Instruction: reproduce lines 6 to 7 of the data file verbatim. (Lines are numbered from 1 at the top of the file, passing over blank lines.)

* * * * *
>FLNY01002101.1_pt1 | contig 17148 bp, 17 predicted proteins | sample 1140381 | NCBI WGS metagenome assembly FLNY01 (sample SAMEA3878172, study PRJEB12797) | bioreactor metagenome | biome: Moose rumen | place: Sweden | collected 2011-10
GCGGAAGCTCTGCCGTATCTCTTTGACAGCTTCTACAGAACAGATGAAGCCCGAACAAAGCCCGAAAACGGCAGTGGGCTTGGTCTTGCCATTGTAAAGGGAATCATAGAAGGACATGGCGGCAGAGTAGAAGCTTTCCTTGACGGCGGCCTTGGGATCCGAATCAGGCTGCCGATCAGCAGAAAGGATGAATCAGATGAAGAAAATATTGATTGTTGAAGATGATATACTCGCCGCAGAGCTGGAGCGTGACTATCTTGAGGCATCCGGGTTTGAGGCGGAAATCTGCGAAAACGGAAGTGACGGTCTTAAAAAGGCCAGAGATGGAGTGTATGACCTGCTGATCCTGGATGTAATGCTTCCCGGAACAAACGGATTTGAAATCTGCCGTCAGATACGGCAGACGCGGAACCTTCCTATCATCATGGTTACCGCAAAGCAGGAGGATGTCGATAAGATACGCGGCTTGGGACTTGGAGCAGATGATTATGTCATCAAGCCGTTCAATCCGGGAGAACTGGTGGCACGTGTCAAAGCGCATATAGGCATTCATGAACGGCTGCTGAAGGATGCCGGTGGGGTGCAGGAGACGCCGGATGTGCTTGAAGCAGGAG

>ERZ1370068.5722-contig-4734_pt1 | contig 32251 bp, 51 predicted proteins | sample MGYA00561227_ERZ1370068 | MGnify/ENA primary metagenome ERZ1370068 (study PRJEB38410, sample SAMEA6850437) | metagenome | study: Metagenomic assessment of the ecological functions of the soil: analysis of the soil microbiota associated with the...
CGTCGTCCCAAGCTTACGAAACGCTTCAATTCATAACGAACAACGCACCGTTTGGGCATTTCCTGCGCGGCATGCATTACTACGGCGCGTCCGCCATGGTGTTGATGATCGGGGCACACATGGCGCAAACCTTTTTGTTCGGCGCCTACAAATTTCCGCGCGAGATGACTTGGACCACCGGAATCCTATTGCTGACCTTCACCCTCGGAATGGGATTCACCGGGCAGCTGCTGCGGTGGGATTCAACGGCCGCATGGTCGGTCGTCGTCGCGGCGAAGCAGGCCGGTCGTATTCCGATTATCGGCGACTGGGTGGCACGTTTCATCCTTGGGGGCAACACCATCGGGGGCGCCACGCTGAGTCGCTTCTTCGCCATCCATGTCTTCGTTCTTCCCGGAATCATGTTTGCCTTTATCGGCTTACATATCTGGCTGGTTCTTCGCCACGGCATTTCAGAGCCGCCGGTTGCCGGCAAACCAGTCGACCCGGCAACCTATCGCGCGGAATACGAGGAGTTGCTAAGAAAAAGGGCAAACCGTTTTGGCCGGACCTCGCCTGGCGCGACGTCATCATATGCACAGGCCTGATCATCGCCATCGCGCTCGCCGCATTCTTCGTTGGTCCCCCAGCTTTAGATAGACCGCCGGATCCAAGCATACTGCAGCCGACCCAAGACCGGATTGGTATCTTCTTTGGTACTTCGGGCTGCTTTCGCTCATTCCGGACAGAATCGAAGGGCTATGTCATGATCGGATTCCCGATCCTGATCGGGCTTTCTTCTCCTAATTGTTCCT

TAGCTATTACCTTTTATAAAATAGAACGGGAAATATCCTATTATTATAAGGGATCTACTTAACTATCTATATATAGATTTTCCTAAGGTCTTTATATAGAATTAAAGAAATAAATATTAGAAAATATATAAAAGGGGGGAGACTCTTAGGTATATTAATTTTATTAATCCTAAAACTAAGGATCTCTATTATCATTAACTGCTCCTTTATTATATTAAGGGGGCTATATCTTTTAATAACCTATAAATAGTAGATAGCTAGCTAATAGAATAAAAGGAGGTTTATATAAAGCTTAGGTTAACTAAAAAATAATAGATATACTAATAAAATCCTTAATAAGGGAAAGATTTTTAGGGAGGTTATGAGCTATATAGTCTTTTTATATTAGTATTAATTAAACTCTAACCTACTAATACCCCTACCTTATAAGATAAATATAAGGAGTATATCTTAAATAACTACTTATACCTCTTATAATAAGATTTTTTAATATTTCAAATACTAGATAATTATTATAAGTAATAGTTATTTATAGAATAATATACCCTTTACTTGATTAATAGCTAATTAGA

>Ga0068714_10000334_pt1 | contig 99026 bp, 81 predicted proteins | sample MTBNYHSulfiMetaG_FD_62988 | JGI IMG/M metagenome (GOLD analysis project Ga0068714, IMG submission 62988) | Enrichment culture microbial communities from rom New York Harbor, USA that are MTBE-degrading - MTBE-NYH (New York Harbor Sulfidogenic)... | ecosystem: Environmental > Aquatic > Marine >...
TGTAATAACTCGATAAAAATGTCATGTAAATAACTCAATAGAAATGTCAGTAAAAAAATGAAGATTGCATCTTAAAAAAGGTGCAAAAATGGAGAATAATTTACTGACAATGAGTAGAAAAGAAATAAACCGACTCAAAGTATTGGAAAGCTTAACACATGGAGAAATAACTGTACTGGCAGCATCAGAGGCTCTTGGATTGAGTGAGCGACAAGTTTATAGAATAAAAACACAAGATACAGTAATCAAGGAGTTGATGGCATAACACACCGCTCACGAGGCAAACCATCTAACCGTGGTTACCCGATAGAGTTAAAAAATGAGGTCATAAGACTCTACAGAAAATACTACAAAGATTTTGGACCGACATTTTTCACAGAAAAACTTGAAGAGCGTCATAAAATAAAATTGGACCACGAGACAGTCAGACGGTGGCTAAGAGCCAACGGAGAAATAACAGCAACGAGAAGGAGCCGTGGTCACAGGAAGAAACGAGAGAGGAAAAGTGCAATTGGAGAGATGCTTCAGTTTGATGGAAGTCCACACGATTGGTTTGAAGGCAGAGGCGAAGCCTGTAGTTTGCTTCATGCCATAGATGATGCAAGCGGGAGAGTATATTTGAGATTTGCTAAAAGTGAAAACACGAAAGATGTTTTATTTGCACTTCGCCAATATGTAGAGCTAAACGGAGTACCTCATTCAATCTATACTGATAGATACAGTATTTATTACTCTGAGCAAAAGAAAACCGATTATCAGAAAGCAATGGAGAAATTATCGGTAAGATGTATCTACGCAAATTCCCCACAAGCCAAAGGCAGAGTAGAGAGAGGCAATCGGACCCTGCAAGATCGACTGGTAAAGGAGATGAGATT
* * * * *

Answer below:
>Ga0068714_10000334_pt1 | contig 99026 bp, 81 predicted proteins | sample MTBNYHSulfiMetaG_FD_62988 | JGI IMG/M metagenome (GOLD analysis project Ga0068714, IMG submission 62988) | Enrichment culture microbial communities from rom New York Harbor, USA that are MTBE-degrading - MTBE-NYH (New York Harbor Sulfidogenic)... | ecosystem: Environmental > Aquatic > Marine >...
TGTAATAACTCGATAAAAATGTCATGTAAATAACTCAATAGAAATGTCAGTAAAAAAATGAAGATTGCATCTTAAAAAAGGTGCAAAAATGGAGAATAATTTACTGACAATGAGTAGAAAAGAAATAAACCGACTCAAAGTATTGGAAAGCTTAACACATGGAGAAATAACTGTACTGGCAGCATCAGAGGCTCTTGGATTGAGTGAGCGACAAGTTTATAGAATAAAAACACAAGATACAGTAATCAAGGAGTTGATGGCATAACACACCGCTCACGAGGCAAACCATCTAACCGTGGTTACCCGATAGAGTTAAAAAATGAGGTCATAAGACTCTACAGAAAATACTACAAAGATTTTGGACCGACATTTTTCACAGAAAAACTTGAAGAGCGTCATAAAATAAAATTGGACCACGAGACAGTCAGACGGTGGCTAAGAGCCAACGGAGAAATAACAGCAACGAGAAGGAGCCGTGGTCACAGGAAGAAACGAGAGAGGAAAAGTGCAATTGGAGAGATGCTTCAGTTTGATGGAAGTCCACACGATTGGTTTGAAGGCAGAGGCGAAGCCTGTAGTTTGCTTCATGCCATAGATGATGCAAGCGGGAGAGTATATTTGAGATTTGCTAAAAGTGAAAACACGAAAGATGTTTTATTTGCACTTCGCCAATATGTAGAGCTAAACGGAGTACCTCATTCAATCTATACTGATAGATACAGTATTTATTACTCTGAGCAAAAGAAAACCGATTATCAGAAAGCAATGGAGAAATTATCGGTAAGATGTATCTACGCAAATTCCCCACAAGCCAAAGGCAGAGTAGAGAGAGGCAATCGGACCCTGCAAGATCGACTGGTAAAGGAGATGAGATT